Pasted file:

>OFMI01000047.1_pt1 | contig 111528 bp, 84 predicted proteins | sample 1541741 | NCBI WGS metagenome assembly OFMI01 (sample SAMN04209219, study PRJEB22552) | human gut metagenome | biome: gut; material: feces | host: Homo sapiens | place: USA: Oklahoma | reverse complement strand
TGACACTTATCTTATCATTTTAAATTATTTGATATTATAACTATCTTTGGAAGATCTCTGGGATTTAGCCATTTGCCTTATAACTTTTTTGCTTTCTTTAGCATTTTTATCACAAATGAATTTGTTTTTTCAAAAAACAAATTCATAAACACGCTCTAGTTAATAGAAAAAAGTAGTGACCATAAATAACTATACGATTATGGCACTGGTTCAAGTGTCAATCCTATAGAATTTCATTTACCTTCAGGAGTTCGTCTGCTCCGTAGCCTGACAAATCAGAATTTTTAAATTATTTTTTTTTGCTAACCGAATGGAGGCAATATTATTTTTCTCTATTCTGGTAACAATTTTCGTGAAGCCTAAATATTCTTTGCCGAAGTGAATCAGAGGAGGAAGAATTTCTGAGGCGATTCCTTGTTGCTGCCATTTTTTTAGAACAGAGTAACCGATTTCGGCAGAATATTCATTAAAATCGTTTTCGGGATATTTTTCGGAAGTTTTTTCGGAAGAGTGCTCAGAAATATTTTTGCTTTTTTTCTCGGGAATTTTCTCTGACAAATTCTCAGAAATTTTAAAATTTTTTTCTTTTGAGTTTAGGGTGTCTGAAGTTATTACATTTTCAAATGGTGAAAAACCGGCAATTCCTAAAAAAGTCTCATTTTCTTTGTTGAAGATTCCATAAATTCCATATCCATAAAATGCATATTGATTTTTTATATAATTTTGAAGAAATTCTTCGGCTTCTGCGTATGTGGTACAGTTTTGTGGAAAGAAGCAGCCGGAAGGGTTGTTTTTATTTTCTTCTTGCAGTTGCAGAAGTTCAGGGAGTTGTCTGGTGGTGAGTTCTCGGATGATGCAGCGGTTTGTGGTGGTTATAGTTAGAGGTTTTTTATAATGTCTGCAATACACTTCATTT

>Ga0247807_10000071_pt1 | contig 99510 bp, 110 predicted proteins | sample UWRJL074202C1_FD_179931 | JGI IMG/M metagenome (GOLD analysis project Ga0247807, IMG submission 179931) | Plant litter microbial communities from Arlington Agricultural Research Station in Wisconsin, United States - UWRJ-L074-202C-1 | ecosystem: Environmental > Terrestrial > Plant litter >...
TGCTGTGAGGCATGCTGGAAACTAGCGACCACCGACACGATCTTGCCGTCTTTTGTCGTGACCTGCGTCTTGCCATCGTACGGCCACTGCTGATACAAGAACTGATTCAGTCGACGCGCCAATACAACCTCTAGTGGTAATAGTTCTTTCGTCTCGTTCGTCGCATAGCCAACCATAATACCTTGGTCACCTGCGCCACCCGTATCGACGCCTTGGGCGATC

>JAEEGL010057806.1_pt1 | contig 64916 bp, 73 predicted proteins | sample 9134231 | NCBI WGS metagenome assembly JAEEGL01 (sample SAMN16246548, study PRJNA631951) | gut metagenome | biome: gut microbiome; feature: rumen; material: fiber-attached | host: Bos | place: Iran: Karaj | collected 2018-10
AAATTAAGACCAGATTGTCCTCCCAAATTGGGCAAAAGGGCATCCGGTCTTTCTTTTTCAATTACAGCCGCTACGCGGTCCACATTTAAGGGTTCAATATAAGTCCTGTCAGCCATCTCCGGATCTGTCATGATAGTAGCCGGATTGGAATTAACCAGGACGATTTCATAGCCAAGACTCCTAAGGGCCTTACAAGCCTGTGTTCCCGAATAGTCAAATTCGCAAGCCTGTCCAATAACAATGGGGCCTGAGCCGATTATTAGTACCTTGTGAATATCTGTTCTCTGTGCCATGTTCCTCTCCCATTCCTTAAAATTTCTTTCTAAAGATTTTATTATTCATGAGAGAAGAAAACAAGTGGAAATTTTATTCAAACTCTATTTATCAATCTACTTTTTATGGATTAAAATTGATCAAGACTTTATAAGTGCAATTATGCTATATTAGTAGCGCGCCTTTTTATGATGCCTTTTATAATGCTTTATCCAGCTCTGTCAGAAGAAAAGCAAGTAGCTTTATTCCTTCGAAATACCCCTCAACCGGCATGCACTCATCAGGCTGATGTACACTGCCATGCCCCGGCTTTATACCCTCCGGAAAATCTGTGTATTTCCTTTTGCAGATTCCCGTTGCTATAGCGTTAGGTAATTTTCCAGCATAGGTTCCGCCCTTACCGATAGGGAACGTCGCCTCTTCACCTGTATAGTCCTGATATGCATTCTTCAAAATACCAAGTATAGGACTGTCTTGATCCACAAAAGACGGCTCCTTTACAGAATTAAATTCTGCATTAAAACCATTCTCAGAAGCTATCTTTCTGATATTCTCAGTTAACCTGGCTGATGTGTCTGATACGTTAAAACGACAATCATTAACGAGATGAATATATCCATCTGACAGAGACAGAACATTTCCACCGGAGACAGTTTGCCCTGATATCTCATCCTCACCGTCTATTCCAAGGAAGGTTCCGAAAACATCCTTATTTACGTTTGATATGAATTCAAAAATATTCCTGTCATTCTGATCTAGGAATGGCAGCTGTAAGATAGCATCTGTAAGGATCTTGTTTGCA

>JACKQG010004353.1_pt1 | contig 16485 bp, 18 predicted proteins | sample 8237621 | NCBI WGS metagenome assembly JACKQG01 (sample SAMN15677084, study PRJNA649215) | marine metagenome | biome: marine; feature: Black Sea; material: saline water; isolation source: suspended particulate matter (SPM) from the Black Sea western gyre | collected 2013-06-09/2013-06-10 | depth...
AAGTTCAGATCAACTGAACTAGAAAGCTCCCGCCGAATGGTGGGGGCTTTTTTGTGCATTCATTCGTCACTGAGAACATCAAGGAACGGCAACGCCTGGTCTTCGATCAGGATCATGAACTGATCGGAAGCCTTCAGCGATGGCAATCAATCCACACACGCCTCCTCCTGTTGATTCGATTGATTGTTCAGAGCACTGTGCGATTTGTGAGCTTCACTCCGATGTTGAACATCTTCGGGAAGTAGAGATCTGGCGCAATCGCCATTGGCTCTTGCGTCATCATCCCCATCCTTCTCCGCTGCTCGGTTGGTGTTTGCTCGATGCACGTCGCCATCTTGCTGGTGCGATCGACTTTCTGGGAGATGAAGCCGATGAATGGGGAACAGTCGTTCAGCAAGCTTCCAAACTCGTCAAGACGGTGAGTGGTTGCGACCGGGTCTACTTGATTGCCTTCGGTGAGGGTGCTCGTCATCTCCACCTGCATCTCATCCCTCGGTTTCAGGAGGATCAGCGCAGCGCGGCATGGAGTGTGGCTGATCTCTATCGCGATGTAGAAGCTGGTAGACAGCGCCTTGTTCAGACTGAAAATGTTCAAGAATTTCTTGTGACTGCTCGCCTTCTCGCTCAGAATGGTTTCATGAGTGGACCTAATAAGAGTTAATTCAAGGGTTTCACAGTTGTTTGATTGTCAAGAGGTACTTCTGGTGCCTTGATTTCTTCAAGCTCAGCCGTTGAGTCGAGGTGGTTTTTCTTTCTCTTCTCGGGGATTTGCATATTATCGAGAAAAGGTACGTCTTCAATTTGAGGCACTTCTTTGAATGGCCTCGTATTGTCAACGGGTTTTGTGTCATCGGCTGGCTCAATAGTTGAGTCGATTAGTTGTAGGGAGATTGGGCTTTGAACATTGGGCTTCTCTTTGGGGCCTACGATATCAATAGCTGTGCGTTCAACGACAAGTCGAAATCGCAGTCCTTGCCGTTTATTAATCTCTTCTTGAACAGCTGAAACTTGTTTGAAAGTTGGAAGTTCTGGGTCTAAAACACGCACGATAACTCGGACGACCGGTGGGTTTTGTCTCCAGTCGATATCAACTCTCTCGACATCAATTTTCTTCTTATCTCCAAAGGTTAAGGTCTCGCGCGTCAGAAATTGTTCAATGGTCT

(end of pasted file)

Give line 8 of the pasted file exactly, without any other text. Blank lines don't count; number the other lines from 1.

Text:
AAGTTCAGATCAACTGAACTAGAAAGCTCCCGCCGAATGGTGGGGGCTTTTTTGTGCATTCATTCGTCACTGAGAACATCAAGGAACGGCAACGCCTGGTCTTCGATCAGGATCATGAACTGATCGGAAGCCTTCAGCGATGGCAATCAATCCACACACGCCTCCTCCTGTTGATTCGATTGATTGTTCAGAGCACTGTGCGATTTGTGAGCTTCACTCCGATGTTGAACATCTTCGGGAAGTAGAGATCTGGCGCAATCGCCATTGGCTCTTGCGTCATCATCCCCATCCTTCTCCGCTGCTCGGTTGGTGTTTGCTCGATGCACGTCGCCATCTTGCTGGTGCGATCGACTTTCTGGGAGATGAAGCCGATGAATGGGGAACAGTCGTTCAGCAAGCTTCCAAACTCGTCAAGACGGTGAGTGGTTGCGACCGGGTCTACTTGATTGCCTTCGGTGAGGGTGCTCGTCATCTCCACCTGCATCTCATCCCTCGGTTTCAGGAGGATCAGCGCAGCGCGGCATGGAGTGTGGCTGATCTCTATCGCGATGTAGAAGCTGGTAGACAGCGCCTTGTTCAGACTGAAAATGTTCAAGAATTTCTTGTGACTGCTCGCCTTCTCGCTCAGAATGGTTTCATGAGTGGACCTAATAAGAGTTAATTCAAGGGTTTCACAGTTGTTTGATTGTCAAGAGGTACTTCTGGTGCCTTGATTTCTTCAAGCTCAGCCGTTGAGTCGAGGTGGTTTTTCTTTCTCTTCTCGGGGATTTGCATATTATCGAGAAAAGGTACGTCTTCAATTTGAGGCACTTCTTTGAATGGCCTCGTATTGTCAACGGGTTTTGTGTCATCGGCTGGCTCAATAGTTGAGTCGATTAGTTGTAGGGAGATTGGGCTTTGAACATTGGGCTTCTCTTTGGGGCCTACGATATCAATAGCTGTGCGTTCAACGACAAGTCGAAATCGCAGTCCTTGCCGTTTATTAATCTCTTCTTGAACAGCTGAAACTTGTTTGAAAGTTGGAAGTTCTGGGTCTAAAACACGCACGATAACTCGGACGACCGGTGGGTTTTGTCTCCAGTCGATATCAACTCTCTCGACATCAATTTTCTTCTTATCTCCAAAGGTTAAGGTCTCGCGCGTCAGAAATTGTTCAATGGTCT